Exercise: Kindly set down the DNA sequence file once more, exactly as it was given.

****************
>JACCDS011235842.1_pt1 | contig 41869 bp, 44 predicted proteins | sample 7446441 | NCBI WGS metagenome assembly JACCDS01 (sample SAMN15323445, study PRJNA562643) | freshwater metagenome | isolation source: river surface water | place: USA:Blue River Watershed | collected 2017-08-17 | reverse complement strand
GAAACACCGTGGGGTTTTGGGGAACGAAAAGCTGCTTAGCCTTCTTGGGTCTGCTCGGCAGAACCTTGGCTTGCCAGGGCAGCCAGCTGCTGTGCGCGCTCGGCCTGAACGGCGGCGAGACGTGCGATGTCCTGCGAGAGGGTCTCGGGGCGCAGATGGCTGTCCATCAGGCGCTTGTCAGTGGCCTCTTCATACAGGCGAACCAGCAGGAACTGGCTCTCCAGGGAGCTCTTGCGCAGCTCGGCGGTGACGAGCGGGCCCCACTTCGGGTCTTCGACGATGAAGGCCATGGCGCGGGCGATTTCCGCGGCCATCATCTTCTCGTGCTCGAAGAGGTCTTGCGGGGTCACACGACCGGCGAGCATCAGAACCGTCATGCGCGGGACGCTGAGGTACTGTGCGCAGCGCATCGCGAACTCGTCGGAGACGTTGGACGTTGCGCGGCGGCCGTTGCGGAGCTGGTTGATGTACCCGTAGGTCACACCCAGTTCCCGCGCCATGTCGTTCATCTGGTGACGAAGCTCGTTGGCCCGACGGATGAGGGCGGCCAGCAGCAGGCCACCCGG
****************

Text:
>JACCDS011235842.1_pt1 | contig 41869 bp, 44 predicted proteins | sample 7446441 | NCBI WGS metagenome assembly JACCDS01 (sample SAMN15323445, study PRJNA562643) | freshwater metagenome | isolation source: river surface water | place: USA:Blue River Watershed | collected 2017-08-17 | reverse complement strand
GAAACACCGTGGGGTTTTGGGGAACGAAAAGCTGCTTAGCCTTCTTGGGTCTGCTCGGCAGAACCTTGGCTTGCCAGGGCAGCCAGCTGCTGTGCGCGCTCGGCCTGAACGGCGGCGAGACGTGCGATGTCCTGCGAGAGGGTCTCGGGGCGCAGATGGCTGTCCATCAGGCGCTTGTCAGTGGCCTCTTCATACAGGCGAACCAGCAGGAACTGGCTCTCCAGGGAGCTCTTGCGCAGCTCGGCGGTGACGAGCGGGCCCCACTTCGGGTCTTCGACGATGAAGGCCATGGCGCGGGCGATTTCCGCGGCCATCATCTTCTCGTGCTCGAAGAGGTCTTGCGGGGTCACACGACCGGCGAGCATCAGAACCGTCATGCGCGGGACGCTGAGGTACTGTGCGCAGCGCATCGCGAACTCGTCGGAGACGTTGGACGTTGCGCGGCGGCCGTTGCGGAGCTGGTTGATGTACCCGTAGGTCACACCCAGTTCCCGCGCCATGTCGTTCATCTGGTGACGAAGCTCGTTGGCCCGACGGATGAGGGCGGCCAGCAGCAGGCCACCCGG